Leading A Healthy Lifestyle Reduces Stroke Risk In Women
It’s long been recognized that leading a healthy lifestyle makes for a longer life in general, but new studies have found that by being more conscious of the decisions that women make regarding their health they could reduce the risk of stroke as well. In the past smoking has played a large role in the rise of risk for stroke in women, and while this is still true, researchers say that it is actually exercise and proper nutrition that will keep you healthy enough to lower your risk of stroke, rather than whether or not you have been involved in tobacco use.
The Risks Involved With Strokes
In the United States alone, there are more than 790,000 people who have a stroke, and it has become the fourth leading cause of death, affecting 130,000 citizens each year. It’s been long recognized that obesity, high alcohol consumption, and smoking are large factors in whether or not a stroke will occur, and while this is still true, a research team lead by Dr. Susanna C. Larsson from the Karolinska Institutet in Stockholm, Sweden have shown that healthy eating and regular exercise can reduce stroke risks even if the above is prevalent. Dr. Larsson is quoted by Medical News Today in saying: "Because the consequences of stroke are usually devastating and irreversible, prevention is of great importance. These results are exciting because they indicate that a healthy diet and lifestyle can substantially reduce the risk of stroke, and these are lifestyle choices that people can make or improve."
To make their case, the research crew followed 31,696 women with an average age of sixty, who were involved in the Swedish Mammography Cohort. Women were asked to complete a survey which gave personal information about exercise habits and their nutrition on a daily basis. At the time that the study commenced, women had no cardiovascular diseases and were cancer free.
Following The Study
After the completion of the 350 question survey, women were followed over a period of ten years to see what health factors were influencing the risk that these women might have a stroke. There were five main factors monitored including diet, smoking, drinking alcohol, exercise, and weight. Of the women monitored, 589 followed all five health rules, while 1,535 followed none, and the remainder only followed two or three of the factors, but not all. What they found was that by following all five rules, patients reduced their stroke risk by 54%. The AHA Journals explain: “In most instances, a heart attack or stroke is caused by a small blood clot lodged within a blood vessel leading to either the heart or brain. The lack of blood (and oxygen) causes injury, which increases steadily over time; therefore, prompt recognition and medical treatment are of utmost importance.”
The warning signs for strokes include numbness of face or limbs on one side, sudden headaches, difficulty speaking, dizziness, and a loss of vision in one eye. These can be contributed to high blood pressure or cholesterol, diabetes, genetics, age, birth control, prior strokes or a prior heart attack, gender, and ethnicity.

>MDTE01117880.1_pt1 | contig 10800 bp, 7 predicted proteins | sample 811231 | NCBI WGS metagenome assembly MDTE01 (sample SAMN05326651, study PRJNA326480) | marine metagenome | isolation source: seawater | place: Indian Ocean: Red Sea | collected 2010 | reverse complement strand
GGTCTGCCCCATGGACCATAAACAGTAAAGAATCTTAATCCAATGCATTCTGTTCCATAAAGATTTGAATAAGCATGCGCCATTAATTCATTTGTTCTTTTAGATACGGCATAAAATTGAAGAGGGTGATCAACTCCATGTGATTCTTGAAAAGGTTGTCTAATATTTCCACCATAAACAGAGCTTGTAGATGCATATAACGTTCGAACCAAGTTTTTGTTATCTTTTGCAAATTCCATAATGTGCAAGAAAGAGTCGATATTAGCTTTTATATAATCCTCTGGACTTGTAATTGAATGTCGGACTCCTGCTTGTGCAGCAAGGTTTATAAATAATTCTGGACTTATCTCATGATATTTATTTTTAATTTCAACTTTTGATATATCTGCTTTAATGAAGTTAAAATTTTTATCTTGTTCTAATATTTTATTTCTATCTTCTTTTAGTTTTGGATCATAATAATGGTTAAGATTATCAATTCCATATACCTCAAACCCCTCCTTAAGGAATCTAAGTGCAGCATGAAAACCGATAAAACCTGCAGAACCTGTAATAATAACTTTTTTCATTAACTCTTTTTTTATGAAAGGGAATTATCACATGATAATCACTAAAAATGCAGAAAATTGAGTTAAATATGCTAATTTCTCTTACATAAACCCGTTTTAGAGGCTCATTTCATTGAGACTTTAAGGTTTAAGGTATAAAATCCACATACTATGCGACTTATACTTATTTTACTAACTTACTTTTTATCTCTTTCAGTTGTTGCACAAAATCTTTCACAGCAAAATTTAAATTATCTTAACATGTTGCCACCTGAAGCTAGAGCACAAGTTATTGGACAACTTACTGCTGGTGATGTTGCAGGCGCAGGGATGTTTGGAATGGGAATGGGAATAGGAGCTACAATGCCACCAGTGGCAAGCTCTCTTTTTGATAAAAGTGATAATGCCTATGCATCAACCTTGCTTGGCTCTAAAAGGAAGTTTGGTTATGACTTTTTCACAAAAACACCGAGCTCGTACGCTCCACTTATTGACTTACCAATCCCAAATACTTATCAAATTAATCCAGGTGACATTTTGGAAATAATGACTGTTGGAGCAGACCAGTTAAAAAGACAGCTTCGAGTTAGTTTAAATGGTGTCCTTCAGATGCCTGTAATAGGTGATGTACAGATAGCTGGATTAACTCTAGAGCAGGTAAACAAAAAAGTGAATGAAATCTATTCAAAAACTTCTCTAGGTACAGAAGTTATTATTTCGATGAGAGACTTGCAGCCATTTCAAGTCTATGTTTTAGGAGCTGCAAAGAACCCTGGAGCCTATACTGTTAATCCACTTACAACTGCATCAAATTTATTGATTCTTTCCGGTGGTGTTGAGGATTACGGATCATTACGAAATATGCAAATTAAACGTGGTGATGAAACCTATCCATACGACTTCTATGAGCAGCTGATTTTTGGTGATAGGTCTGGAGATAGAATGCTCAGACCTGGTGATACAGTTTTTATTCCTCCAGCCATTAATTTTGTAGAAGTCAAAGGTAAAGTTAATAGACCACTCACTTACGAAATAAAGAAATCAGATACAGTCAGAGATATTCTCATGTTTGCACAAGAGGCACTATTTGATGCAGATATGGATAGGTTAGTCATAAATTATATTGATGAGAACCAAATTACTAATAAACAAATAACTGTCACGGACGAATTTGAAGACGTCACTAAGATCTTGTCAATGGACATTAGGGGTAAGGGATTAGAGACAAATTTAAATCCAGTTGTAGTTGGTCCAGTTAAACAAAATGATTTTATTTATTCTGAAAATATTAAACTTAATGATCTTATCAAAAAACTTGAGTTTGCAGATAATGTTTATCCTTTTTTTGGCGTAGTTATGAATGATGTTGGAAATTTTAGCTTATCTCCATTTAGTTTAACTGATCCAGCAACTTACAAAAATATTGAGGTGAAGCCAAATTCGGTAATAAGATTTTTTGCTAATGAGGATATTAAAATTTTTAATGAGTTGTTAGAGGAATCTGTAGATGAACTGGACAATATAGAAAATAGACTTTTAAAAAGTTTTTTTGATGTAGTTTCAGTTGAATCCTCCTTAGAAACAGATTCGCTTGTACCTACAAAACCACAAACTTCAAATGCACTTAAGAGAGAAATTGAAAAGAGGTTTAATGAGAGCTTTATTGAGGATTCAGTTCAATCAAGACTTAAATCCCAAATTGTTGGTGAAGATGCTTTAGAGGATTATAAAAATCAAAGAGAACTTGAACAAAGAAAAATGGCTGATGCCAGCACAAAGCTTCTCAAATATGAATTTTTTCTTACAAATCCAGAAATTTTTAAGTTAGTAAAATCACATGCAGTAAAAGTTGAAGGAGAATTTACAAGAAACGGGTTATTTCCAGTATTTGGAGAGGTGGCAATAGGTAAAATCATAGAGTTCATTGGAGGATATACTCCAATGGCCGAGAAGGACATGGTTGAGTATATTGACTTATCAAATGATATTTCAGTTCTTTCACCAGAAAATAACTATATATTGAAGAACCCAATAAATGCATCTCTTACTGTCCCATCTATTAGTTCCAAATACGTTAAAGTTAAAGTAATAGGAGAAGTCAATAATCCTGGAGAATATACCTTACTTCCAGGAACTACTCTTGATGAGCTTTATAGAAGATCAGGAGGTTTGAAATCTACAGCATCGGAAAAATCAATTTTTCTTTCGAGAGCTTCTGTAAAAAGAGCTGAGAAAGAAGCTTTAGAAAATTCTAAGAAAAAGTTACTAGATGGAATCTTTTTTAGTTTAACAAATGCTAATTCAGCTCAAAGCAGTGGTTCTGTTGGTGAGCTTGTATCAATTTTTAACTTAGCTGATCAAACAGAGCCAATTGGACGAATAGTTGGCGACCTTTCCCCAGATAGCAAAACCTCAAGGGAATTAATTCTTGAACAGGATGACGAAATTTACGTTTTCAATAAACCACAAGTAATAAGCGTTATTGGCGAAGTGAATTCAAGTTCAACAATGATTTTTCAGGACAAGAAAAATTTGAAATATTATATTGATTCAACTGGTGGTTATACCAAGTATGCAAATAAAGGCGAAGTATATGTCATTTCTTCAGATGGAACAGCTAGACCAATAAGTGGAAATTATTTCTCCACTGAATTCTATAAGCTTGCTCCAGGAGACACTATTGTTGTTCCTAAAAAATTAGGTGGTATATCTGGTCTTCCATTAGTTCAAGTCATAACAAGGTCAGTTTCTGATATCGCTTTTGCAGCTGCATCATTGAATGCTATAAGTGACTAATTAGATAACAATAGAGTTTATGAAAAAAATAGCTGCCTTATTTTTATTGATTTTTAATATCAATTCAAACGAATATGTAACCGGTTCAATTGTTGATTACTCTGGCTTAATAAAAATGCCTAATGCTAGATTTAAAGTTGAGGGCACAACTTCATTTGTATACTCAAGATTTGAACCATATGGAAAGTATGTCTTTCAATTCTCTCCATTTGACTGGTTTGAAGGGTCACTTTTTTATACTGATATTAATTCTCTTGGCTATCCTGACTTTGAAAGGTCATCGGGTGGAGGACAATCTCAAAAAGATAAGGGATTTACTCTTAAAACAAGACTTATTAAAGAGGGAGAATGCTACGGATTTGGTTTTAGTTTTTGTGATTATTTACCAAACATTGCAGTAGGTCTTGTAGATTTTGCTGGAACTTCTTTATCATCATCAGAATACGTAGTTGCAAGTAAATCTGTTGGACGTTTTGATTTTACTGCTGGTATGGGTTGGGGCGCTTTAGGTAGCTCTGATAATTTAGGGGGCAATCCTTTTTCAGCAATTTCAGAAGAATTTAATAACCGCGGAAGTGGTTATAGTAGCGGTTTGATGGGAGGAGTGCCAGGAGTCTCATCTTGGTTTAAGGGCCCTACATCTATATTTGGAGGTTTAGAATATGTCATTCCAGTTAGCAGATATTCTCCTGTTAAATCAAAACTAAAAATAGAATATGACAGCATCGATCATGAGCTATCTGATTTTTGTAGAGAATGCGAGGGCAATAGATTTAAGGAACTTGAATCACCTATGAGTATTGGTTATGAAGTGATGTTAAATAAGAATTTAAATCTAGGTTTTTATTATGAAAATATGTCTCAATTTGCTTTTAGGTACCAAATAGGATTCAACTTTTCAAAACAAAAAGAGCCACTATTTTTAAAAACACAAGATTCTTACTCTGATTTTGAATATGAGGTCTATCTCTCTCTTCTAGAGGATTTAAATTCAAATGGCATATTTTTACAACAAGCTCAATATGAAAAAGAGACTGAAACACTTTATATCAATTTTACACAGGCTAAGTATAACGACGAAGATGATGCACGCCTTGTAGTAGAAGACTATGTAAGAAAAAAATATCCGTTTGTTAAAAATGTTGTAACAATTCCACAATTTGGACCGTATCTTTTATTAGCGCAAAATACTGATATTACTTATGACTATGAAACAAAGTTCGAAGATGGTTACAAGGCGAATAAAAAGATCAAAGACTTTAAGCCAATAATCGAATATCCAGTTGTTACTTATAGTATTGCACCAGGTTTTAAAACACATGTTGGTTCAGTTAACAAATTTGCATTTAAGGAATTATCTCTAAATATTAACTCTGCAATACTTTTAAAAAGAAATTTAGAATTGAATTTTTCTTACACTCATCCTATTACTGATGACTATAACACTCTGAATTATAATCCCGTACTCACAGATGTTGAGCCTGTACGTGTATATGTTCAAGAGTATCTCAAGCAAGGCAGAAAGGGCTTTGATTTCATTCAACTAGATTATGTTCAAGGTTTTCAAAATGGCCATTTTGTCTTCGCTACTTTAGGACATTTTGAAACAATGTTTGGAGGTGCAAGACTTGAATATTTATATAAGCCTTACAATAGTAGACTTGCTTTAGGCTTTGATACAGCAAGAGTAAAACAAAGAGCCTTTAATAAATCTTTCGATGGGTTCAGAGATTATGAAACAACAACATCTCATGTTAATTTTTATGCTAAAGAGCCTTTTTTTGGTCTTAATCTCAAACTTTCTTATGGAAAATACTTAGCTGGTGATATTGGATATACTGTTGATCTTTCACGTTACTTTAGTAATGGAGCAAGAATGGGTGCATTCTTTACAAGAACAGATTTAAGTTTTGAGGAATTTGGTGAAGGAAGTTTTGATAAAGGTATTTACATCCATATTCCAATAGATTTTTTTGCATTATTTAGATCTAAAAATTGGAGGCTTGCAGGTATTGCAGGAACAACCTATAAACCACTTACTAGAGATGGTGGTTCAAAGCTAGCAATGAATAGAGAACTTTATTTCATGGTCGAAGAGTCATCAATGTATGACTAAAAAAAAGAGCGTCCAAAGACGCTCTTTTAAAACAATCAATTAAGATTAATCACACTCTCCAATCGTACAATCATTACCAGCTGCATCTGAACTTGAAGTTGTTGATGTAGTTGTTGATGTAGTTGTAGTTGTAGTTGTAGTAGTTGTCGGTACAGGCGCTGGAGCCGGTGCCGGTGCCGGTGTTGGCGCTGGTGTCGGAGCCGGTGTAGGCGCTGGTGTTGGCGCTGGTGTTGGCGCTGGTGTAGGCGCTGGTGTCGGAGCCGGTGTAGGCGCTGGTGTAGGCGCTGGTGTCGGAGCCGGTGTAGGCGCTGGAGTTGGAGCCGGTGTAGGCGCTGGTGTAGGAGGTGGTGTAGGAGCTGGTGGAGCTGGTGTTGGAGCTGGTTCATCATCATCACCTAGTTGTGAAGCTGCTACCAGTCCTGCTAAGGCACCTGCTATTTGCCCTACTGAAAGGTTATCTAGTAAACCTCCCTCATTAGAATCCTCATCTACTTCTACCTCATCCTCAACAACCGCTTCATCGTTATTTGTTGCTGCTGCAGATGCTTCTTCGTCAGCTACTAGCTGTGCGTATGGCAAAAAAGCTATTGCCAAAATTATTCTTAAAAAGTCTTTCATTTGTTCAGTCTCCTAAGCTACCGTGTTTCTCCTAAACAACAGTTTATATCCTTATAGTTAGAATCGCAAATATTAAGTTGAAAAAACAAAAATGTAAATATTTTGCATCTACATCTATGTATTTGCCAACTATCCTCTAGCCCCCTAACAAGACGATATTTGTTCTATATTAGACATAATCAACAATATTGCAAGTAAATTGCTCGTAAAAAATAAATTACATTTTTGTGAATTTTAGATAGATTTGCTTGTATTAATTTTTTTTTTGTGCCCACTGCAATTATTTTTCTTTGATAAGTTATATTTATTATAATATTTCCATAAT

Preventing Stroke In Women Must Start Early
Due to this study and others like it, doctors are beginning to warn women earlier and earlier about the risks of stroke and what they can do to prevent it. The younger women are when they begin taking better care of themselves to reduce these risks the better chance there is that they will lead long and healthy lives. This includes the number of factors that were mentioned above such as performing regular exercise on a daily basis, eating meals that include nutritious foods to incorporate valuable vitamins and nutrients into the diet, monitoring weight and BMI, and of course not smoking or drinking excessively in a way that could damage body functions and cause other complications. Kathleen Doheny of Web MD expresses: “Here's why all that is important: An estimated 6.8 million persons in the United States have had a stroke, 3.8 million of whom are women, according to the summary. Women have poorer recovery and worse quality of life than men after a stroke.”
Some medical teams have begun to assemble learning opportunities for younger women, bringing information into schools and hosting workshops at hospitals and other locations so that there is a better chance of understanding what is required to live a healthy lifestyle that will reduce risks of stroke in the future.
Although there is no way of knowing whether or not a stroke will occur at some point in a man or women’s lifetime, these healthier habits do certainly give a far better chance at getting through life without one. Stroke.org states: “If given within three hours of the first symptom, there is an FDA-approved clot-buster medication that may reduce long-term disability for the most common type of stroke. There are also two other types of stroke treatment available that might help reduce the effects of stroke.”
With that being said, even the healthiest of women can still have health problems, including strokes, so it’s important to recognize the above mentioned signs and symptoms, and to remember other preventative measures that could assist in reducing chances for an occurrence of this kind. The first step is speaking with your doctor about your chances of having a stroke, what steps should be taken for your lifestyle and whether or not there are any medications or supplements you should be taking to assist in the prevention of a stroke.
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